UK bricks and mortar sales have stronger-than-expected November, but Omicron threatens festive figures
Black Friday deals on toys, clothes and tech pushed UK retail sales up by a better-than-expected 1.4 per cent in November, as shoppers hit the high street for their early Christmas shopping, the Office for National Statistics said today.
Last month’s UK retail sales figures were 4.7 per cent higher than a year earlier, the ONS said, and jumped 0.8 per cent from October this year.
They were also ahead of analysts’ consensus estimates of a continued steady growth at 0.8 per cent, and 4.2 per cent higher than last year.
This growth was driven by a 2 per cent month-on-month growth in non-food sales – which includes clothes, toys, computers and jewellery – as retailers reported strong trading during the Black Friday deal period and in the lead-up to Christmas.
In the three months to November, however, sales were down 0.6 per cent from the previous three-month period, but still 0.5 per cent stronger than the same period last year, when more lockdown restrictions were in place.
Clothing store sales were particularly strong, the ONS said, rising above their pre-pandemic levels for the first time, and reaching 3.2 per cent above their February 2020 level.
Jessica Moulton, Senior Partner at McKinsey, said that a “‘more goods, less travel’ mentality drove elevated purchasing in November,” but warned that due to the emergence of the Omicron variant, “it remains to be seen how Christmas will net out.”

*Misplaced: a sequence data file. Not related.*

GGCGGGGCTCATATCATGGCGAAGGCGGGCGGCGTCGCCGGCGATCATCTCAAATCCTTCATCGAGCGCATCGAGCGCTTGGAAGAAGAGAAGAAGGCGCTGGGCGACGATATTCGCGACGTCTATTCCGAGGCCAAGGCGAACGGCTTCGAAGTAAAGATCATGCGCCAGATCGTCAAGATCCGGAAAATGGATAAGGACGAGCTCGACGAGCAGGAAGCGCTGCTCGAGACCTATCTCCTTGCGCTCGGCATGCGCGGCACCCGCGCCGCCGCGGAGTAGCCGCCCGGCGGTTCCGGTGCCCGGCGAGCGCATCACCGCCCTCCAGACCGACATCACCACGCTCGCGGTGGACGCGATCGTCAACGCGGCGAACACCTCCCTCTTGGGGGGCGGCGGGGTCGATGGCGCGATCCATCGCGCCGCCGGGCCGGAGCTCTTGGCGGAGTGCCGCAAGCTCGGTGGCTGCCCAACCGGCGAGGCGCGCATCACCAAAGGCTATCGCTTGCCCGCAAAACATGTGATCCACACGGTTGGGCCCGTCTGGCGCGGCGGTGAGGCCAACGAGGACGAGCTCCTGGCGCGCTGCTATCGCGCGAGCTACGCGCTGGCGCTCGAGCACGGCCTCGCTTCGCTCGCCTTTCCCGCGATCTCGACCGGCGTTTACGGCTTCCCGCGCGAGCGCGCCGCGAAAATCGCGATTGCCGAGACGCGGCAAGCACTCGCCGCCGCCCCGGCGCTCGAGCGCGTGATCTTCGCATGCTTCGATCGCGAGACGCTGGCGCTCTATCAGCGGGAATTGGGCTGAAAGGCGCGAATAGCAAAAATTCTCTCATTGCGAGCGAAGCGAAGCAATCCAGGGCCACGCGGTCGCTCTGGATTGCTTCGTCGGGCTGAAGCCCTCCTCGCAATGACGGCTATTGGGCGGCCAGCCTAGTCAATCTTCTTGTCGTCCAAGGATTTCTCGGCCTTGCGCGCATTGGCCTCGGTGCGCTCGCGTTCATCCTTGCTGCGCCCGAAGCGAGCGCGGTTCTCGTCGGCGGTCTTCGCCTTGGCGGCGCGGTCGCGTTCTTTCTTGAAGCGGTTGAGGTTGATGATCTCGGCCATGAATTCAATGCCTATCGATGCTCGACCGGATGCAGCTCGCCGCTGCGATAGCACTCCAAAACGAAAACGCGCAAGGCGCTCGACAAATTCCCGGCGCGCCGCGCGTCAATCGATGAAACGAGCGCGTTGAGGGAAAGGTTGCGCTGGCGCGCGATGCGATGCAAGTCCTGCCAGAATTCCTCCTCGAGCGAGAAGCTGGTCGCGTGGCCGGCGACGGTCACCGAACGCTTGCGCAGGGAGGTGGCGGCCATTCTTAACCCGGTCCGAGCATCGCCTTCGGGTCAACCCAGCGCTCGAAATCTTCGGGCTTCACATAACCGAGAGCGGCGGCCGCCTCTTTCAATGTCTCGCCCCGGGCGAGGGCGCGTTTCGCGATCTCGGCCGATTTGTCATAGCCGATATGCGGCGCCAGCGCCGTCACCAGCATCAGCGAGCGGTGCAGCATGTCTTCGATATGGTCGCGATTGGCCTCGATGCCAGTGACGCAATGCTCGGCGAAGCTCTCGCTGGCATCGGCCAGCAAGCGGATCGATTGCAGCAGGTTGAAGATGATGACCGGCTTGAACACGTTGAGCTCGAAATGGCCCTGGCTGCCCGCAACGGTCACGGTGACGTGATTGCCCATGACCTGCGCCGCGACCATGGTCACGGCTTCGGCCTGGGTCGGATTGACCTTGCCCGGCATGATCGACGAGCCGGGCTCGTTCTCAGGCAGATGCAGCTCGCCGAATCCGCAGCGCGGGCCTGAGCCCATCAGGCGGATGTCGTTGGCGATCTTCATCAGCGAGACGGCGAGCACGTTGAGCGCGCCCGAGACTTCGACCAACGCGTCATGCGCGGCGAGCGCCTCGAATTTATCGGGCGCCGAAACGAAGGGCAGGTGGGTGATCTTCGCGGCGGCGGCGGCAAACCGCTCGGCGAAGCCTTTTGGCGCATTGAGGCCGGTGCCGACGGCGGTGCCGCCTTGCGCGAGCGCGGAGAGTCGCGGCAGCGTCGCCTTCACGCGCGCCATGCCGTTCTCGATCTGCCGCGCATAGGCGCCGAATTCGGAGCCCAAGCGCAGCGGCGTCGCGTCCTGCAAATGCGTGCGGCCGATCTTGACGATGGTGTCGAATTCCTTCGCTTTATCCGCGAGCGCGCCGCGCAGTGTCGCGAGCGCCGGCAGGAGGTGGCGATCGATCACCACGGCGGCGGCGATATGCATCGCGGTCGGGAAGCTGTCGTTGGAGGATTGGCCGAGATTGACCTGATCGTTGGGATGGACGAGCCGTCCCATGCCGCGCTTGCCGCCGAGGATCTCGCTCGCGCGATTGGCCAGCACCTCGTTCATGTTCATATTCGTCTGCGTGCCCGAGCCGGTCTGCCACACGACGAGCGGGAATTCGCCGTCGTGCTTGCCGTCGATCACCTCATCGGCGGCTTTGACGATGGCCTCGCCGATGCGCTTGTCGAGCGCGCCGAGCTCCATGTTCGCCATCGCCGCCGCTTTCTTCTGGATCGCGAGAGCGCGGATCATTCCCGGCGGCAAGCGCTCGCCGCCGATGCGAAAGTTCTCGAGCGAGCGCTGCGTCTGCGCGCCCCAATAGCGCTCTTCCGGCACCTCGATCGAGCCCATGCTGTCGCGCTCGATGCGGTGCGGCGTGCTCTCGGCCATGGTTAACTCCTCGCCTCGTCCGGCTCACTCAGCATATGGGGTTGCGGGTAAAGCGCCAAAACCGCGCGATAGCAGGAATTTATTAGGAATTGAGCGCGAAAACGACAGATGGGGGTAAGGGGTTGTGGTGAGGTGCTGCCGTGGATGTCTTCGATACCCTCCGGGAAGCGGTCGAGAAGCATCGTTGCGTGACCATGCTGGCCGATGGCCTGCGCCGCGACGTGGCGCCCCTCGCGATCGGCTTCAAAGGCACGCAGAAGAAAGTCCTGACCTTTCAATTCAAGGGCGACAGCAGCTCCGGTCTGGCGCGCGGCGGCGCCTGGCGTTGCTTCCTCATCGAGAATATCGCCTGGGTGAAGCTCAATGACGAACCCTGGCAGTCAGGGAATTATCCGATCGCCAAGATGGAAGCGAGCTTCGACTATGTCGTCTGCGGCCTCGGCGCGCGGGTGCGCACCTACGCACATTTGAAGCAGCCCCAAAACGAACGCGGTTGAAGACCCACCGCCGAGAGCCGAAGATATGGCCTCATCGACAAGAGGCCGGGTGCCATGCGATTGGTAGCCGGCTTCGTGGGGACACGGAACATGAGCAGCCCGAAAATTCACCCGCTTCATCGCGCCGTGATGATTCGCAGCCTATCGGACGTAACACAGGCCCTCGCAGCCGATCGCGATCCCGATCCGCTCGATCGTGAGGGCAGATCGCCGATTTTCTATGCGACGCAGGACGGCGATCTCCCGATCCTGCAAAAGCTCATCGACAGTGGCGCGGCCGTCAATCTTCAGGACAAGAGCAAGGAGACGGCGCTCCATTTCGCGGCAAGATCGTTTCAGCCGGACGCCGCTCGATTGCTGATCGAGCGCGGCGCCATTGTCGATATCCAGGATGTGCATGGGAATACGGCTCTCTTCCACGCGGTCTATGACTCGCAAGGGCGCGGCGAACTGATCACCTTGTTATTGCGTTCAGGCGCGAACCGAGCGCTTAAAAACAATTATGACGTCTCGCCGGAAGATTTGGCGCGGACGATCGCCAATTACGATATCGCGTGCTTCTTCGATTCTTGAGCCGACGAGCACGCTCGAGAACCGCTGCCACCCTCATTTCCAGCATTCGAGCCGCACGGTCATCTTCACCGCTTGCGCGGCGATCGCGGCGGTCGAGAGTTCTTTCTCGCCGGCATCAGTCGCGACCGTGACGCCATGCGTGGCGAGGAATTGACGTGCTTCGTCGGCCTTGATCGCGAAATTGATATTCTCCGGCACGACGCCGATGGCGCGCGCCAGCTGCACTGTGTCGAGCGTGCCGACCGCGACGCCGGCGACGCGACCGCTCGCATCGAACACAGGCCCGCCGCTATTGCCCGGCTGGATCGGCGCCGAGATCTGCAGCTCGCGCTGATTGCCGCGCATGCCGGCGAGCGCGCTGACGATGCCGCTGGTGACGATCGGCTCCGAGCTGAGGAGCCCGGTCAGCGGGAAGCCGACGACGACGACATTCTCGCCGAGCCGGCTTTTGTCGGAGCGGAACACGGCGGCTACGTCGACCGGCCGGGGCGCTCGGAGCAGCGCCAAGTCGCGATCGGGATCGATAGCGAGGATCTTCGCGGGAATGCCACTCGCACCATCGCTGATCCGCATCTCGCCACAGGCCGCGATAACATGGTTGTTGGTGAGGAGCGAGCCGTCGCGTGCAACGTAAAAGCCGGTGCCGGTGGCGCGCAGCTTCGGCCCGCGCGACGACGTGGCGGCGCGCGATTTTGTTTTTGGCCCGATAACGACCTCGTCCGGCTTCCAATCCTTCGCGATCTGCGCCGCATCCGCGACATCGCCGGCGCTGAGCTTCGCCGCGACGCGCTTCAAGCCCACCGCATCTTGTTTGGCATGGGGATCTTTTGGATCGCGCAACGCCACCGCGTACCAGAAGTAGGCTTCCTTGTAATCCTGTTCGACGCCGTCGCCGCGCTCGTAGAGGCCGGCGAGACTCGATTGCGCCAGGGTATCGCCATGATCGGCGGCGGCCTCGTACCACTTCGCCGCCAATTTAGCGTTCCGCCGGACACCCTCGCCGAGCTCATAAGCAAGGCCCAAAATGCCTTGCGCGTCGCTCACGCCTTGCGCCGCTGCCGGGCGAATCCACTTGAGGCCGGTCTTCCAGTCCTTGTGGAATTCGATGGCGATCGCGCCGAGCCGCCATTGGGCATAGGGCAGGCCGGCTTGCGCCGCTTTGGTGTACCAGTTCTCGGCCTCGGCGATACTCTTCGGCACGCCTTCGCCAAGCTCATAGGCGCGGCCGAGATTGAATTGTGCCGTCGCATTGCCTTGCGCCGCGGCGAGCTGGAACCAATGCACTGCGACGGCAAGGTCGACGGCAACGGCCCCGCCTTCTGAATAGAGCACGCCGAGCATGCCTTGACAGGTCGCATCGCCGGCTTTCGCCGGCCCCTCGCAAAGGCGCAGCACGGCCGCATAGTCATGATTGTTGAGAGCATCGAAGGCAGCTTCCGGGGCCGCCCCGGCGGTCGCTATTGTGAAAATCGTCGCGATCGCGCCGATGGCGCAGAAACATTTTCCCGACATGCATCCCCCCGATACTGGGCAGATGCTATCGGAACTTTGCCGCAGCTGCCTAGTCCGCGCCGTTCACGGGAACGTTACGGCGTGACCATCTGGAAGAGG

Heather Bovill, the deputy director for surveys and economic indicators at the ONS, did point out that this growth in high street sales was contrasted with weaker online sales – which fell to just 26.9 per cent of total retail.
“With more consumers choosing to visit the high street and retail parks, the proportion of online sales continued on a downward trend, to their lowest level since March 2020,” she said.
While some analysts suggested that the rise of the Omicron variant will push consumers back to their virtual baskets, others argued the fresh figures showed in-person shopping was back on the rise.
Ralph Robinson, Head of Retail at technology consultancy BJSS, said the drop in online sales as a proportion of total sales would be a “welcome boost for those retailers with large physical estates.”
“This gives some hope that shopping habits might not have been irreversibly changed as a result of the pandemic.”
But analysts at AJ Bell warned that it could be a different story for bricks and mortar stores.
“Footfall is down dramatically and there will be some consumers deciding what they don’t have now they won’t be buying, or they’ll resort back to their virtual baskets,” said Danni Hewson, AJ Bell financial analyst.
Other market analysts warned that sales numbers would be short-lived, as the new variant surges across the country in the crucial lead up to Christmas this month.
“It’s going to be a rough ride through the next few months for retailers, many of whom were hoping that a pick-up in festive spending would be enough to see them through,” said Emma-Lou Montgomery, associate director at Fidelity International.
“Inflation is up at a 10-year high and cutting into household budgets, footfall is on the decline as Plan B takes effect and the rates of Omicron climb, and having enough workers to keep the tills ringing is a mounting challenge.
“With interest rate rises also about to hit consumers’ pockets, 2022 could be a tough year all round.”